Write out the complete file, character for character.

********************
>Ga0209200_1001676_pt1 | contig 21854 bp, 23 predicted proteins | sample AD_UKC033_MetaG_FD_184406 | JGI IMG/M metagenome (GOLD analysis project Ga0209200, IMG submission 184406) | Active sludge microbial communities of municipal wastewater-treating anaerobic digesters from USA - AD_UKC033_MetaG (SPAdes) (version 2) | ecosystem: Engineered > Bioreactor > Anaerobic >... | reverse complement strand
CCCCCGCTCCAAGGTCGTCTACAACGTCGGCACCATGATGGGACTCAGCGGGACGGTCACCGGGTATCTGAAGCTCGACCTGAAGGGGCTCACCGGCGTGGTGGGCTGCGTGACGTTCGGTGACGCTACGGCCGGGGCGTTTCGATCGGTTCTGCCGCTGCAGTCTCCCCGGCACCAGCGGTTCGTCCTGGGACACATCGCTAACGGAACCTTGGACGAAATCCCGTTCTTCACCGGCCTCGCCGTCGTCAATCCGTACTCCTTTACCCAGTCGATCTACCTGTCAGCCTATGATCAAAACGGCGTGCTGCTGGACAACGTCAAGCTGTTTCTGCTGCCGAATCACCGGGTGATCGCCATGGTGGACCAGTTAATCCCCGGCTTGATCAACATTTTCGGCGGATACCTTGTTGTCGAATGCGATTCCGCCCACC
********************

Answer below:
>Ga0209200_1001676_pt1 | contig 21854 bp, 23 predicted proteins | sample AD_UKC033_MetaG_FD_184406 | JGI IMG/M metagenome (GOLD analysis project Ga0209200, IMG submission 184406) | Active sludge microbial communities of municipal wastewater-treating anaerobic digesters from USA - AD_UKC033_MetaG (SPAdes) (version 2) | ecosystem: Engineered > Bioreactor > Anaerobic >... | reverse complement strand
CCCCCGCTCCAAGGTCGTCTACAACGTCGGCACCATGATGGGACTCAGCGGGACGGTCACCGGGTATCTGAAGCTCGACCTGAAGGGGCTCACCGGCGTGGTGGGCTGCGTGACGTTCGGTGACGCTACGGCCGGGGCGTTTCGATCGGTTCTGCCGCTGCAGTCTCCCCGGCACCAGCGGTTCGTCCTGGGACACATCGCTAACGGAACCTTGGACGAAATCCCGTTCTTCACCGGCCTCGCCGTCGTCAATCCGTACTCCTTTACCCAGTCGATCTACCTGTCAGCCTATGATCAAAACGGCGTGCTGCTGGACAACGTCAAGCTGTTTCTGCTGCCGAATCACCGGGTGATCGCCATGGTGGACCAGTTAATCCCCGGCTTGATCAACATTTTCGGCGGATACCTTGTTGTCGAATGCGATTCCGCCCACC